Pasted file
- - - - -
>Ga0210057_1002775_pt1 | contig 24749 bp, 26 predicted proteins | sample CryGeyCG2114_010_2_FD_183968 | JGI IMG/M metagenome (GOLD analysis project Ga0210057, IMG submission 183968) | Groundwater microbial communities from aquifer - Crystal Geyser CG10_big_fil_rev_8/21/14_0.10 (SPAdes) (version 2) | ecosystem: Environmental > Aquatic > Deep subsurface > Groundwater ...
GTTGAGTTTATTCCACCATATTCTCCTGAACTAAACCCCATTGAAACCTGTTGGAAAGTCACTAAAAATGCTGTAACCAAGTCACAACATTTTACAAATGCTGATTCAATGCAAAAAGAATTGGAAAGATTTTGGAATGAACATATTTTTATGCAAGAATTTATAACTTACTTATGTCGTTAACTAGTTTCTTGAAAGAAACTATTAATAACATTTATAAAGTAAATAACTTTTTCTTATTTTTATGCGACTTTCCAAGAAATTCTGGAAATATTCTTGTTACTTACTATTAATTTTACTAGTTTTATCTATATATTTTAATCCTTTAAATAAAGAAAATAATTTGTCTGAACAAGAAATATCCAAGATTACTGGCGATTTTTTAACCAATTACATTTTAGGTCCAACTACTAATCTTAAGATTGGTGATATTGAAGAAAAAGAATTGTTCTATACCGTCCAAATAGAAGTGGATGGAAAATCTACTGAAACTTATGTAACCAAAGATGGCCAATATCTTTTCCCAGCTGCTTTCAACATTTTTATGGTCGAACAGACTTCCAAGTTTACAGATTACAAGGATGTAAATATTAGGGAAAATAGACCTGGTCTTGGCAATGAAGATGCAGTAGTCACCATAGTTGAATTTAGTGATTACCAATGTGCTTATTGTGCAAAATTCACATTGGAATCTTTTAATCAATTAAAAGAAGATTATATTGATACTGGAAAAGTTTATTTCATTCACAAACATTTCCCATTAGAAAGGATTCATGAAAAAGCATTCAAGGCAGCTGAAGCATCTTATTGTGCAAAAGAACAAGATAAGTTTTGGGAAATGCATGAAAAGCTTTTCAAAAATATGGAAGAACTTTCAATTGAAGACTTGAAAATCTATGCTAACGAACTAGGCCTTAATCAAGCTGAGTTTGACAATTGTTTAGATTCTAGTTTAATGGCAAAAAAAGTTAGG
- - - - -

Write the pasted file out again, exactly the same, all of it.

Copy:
>Ga0210057_1002775_pt1 | contig 24749 bp, 26 predicted proteins | sample CryGeyCG2114_010_2_FD_183968 | JGI IMG/M metagenome (GOLD analysis project Ga0210057, IMG submission 183968) | Groundwater microbial communities from aquifer - Crystal Geyser CG10_big_fil_rev_8/21/14_0.10 (SPAdes) (version 2) | ecosystem: Environmental > Aquatic > Deep subsurface > Groundwater ...
GTTGAGTTTATTCCACCATATTCTCCTGAACTAAACCCCATTGAAACCTGTTGGAAAGTCACTAAAAATGCTGTAACCAAGTCACAACATTTTACAAATGCTGATTCAATGCAAAAAGAATTGGAAAGATTTTGGAATGAACATATTTTTATGCAAGAATTTATAACTTACTTATGTCGTTAACTAGTTTCTTGAAAGAAACTATTAATAACATTTATAAAGTAAATAACTTTTTCTTATTTTTATGCGACTTTCCAAGAAATTCTGGAAATATTCTTGTTACTTACTATTAATTTTACTAGTTTTATCTATATATTTTAATCCTTTAAATAAAGAAAATAATTTGTCTGAACAAGAAATATCCAAGATTACTGGCGATTTTTTAACCAATTACATTTTAGGTCCAACTACTAATCTTAAGATTGGTGATATTGAAGAAAAAGAATTGTTCTATACCGTCCAAATAGAAGTGGATGGAAAATCTACTGAAACTTATGTAACCAAAGATGGCCAATATCTTTTCCCAGCTGCTTTCAACATTTTTATGGTCGAACAGACTTCCAAGTTTACAGATTACAAGGATGTAAATATTAGGGAAAATAGACCTGGTCTTGGCAATGAAGATGCAGTAGTCACCATAGTTGAATTTAGTGATTACCAATGTGCTTATTGTGCAAAATTCACATTGGAATCTTTTAATCAATTAAAAGAAGATTATATTGATACTGGAAAAGTTTATTTCATTCACAAACATTTCCCATTAGAAAGGATTCATGAAAAAGCATTCAAGGCAGCTGAAGCATCTTATTGTGCAAAAGAACAAGATAAGTTTTGGGAAATGCATGAAAAGCTTTTCAAAAATATGGAAGAACTTTCAATTGAAGACTTGAAAATCTATGCTAACGAACTAGGCCTTAATCAAGCTGAGTTTGACAATTGTTTAGATTCTAGTTTAATGGCAAAAAAAGTTAGG